Christoph W. Borst

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We investigate predictive coding for reducing the amount of data communicated between a haptic controller and a host. This allows increased update rate, which potentially improves quality even if coding is lossy. A low-order predictive coding is investigated for a pneumatic force display. Due to human and device characteristics, some compression is possible(More)
We present a new framework for information cue rendering on 2D vibrotactile arrays, and we describe an experiment that investigated the feasibility of our approach. The methods are broadly applicable, but our work is motivated by the potential for a tactile array to provide an additional useful channel for information such as location cues related to(More)
We present and evaluate a new approach for real-time rendering of composable 3D lenses for polygonal scenes. Such lenses, usually called ¿volumetric lenses,¿ are an extension of 2D Magic Lenses to 3D volumes in which effects are applied to scene elements. Although the composition of 2D lenses is well known, 3D composition was long considered infeasible due(More)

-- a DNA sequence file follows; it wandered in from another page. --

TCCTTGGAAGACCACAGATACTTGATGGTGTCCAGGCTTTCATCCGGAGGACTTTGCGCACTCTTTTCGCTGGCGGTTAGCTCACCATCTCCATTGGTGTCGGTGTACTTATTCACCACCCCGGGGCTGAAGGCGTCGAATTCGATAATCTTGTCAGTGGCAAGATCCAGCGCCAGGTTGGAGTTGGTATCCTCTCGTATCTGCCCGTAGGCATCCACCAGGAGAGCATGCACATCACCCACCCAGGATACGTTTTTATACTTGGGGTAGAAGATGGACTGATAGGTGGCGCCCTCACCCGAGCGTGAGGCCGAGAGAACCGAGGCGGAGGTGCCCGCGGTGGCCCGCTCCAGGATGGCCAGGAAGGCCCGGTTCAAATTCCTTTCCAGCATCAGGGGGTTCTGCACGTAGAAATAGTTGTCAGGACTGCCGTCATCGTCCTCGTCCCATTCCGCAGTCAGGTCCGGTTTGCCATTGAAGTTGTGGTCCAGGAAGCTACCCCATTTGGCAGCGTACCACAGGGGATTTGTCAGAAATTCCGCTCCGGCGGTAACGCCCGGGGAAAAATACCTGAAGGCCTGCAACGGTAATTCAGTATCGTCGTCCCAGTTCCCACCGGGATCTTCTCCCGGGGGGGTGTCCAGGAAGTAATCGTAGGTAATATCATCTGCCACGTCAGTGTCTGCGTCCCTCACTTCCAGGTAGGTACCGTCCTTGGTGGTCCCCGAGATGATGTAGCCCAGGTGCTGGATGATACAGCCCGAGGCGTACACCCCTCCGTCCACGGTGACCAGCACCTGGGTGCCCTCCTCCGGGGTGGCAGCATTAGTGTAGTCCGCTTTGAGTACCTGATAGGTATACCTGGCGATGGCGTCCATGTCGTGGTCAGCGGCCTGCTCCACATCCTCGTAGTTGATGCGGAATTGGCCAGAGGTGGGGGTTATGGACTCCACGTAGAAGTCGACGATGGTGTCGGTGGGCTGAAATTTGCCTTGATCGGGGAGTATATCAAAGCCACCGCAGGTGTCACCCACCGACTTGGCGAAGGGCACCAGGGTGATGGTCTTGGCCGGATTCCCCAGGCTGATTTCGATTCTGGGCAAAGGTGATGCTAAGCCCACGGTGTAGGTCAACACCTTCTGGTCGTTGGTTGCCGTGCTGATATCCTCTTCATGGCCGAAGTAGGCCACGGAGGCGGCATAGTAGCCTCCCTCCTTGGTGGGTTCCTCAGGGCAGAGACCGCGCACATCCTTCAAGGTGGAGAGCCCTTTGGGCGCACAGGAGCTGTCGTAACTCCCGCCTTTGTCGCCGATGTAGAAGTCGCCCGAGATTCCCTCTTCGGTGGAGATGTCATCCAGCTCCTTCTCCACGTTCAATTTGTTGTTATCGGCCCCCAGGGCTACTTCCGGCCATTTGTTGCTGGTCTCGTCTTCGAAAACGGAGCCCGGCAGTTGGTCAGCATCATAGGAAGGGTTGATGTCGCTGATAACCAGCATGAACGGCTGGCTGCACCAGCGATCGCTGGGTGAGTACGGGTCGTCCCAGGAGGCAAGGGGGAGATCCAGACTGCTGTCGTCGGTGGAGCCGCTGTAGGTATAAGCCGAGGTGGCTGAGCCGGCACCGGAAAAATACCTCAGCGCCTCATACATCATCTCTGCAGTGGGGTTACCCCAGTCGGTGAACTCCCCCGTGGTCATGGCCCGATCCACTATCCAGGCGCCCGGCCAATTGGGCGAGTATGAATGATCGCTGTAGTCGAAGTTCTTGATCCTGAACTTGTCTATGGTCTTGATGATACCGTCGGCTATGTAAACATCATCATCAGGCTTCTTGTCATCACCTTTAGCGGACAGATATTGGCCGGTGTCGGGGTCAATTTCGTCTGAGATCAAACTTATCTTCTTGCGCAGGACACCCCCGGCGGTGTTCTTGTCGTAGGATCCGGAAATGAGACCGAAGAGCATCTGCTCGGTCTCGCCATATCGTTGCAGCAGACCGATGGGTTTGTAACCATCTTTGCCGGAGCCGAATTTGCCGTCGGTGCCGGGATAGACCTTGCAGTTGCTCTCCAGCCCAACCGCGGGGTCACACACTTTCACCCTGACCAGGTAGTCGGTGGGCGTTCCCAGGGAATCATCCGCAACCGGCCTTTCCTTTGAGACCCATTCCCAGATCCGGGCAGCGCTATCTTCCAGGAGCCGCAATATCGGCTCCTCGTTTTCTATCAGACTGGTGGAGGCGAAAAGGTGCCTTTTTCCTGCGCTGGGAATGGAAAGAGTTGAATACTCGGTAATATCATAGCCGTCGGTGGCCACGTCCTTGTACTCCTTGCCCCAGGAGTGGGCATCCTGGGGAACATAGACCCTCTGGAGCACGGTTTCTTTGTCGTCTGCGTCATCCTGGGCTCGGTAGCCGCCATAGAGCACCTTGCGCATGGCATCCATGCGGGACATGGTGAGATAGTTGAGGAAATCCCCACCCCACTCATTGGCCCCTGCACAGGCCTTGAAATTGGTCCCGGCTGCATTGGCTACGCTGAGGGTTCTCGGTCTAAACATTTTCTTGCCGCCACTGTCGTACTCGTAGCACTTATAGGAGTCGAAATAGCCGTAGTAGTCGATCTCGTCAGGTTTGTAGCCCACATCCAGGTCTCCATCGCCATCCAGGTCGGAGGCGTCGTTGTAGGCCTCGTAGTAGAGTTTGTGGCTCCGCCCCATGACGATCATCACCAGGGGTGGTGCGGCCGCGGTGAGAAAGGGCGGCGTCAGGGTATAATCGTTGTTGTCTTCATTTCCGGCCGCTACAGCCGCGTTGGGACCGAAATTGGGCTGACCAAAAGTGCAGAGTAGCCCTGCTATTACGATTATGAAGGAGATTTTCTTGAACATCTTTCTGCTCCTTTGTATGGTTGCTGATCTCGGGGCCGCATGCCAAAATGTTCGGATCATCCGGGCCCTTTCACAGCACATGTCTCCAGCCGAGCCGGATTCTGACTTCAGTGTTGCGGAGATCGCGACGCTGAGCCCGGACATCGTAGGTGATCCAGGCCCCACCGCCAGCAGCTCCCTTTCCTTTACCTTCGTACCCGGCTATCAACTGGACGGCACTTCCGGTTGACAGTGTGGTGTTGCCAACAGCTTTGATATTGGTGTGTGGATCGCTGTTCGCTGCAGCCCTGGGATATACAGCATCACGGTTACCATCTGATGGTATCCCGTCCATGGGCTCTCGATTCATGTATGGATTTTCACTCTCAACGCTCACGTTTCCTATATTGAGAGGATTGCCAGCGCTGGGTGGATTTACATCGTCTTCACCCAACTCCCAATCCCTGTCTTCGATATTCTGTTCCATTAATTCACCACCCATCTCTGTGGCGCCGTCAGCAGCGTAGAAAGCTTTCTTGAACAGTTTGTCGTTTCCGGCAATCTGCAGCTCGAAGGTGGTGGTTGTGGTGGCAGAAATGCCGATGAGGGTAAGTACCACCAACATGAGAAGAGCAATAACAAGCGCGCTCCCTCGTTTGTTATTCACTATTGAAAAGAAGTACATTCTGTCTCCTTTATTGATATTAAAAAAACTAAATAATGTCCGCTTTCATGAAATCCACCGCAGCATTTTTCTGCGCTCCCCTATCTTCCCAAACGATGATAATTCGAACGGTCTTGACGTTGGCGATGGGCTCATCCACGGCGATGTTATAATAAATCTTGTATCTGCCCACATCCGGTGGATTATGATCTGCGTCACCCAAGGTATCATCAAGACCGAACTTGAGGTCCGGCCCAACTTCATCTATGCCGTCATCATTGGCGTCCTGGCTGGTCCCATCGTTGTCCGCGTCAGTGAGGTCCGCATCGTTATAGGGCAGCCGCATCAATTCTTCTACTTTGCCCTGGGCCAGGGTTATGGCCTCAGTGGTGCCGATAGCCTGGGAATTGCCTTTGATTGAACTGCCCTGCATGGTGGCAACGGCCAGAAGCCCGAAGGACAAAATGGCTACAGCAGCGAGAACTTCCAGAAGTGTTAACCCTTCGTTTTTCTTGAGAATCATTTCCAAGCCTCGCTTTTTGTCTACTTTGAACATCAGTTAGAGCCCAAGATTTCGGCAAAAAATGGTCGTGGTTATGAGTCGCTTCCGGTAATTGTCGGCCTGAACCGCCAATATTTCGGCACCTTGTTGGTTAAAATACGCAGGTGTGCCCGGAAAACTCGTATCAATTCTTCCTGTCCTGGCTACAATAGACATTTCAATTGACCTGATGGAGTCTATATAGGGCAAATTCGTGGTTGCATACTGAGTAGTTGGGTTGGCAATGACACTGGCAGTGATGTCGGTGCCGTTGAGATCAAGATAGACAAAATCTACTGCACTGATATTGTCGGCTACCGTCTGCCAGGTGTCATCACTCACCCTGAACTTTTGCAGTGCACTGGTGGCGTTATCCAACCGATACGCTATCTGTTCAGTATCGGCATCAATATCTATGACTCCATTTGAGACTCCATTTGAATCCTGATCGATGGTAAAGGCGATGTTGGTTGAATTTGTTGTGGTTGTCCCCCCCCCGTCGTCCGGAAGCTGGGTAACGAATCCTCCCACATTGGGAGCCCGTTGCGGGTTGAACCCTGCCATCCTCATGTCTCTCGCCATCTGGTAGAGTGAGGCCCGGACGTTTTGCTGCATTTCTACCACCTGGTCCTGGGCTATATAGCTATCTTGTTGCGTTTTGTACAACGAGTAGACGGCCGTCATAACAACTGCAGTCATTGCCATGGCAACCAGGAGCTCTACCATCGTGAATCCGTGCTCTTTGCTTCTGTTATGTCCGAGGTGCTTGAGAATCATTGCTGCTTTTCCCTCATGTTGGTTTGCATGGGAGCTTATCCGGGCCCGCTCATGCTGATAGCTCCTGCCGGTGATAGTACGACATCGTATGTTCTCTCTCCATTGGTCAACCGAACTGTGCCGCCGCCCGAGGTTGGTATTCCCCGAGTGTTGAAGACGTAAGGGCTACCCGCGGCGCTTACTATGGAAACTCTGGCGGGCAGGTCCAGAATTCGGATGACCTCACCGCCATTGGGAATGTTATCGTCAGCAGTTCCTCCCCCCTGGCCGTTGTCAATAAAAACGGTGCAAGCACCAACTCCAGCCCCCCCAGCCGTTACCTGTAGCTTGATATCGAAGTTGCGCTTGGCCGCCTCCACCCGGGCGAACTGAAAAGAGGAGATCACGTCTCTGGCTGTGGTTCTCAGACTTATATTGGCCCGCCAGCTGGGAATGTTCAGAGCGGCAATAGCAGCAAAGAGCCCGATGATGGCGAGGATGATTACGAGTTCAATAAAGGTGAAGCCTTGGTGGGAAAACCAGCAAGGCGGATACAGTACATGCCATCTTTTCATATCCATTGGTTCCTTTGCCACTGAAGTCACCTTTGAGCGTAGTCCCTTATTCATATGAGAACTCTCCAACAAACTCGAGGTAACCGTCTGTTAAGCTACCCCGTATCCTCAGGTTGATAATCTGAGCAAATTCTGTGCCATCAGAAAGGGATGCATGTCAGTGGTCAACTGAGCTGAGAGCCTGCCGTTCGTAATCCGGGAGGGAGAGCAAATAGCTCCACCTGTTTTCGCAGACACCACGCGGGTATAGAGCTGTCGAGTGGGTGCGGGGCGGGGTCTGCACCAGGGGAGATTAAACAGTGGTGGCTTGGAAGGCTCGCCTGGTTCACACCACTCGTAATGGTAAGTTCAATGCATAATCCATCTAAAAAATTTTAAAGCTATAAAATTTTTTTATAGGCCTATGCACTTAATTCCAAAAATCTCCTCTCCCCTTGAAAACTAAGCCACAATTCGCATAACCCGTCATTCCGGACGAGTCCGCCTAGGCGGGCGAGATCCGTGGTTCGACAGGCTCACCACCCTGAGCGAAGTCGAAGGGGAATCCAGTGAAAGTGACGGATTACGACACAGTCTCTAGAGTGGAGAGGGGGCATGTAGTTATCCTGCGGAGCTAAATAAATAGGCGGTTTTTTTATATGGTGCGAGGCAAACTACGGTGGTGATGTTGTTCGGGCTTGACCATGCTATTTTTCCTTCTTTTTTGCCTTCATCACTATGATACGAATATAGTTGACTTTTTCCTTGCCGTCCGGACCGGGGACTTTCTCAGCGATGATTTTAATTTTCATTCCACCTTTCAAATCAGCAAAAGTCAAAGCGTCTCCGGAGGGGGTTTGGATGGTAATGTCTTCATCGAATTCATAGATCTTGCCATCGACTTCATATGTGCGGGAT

We present a haptic feedback technique that combines feedback from a portable force-feedback glove with feedback from direct contact with rigid passive objects. This approach is a haptic analogue of visual mixed reality, since it can be used to haptically combine real and virtual elements in a single display. We discuss device limitations that motivated(More)
We present the first experiment on tradeoffs involving visual interpenetration in whole-hand virtual grasping, with new findings that contrast prior interpenetration research and provide a stronger understanding of user behavior and beliefs. Most notably, preventing interpenetration reduced performance by increasing real hand closure and reducing release(More)
We address a “sticking object” problem for the release of whole-hand virtual grasps. The problem occurs when grasping techniques require fingers to be moved outside an object’s boundaries after a user’s (real) fingers interpenetrate virtual objects due to a lack of physical motion constraints. This may be especially distracting for grasp techniques that(More)
We investigate visual feedback for virtual grasps, especially cues to improve behavior after real fingers enter a virtual object. To date, such visual cues have usually been developed in an ad-hoc manner, with minimal or no studies that can guide selection. Existing guidelines are based largely on other interaction types and provide inconsistent and(More)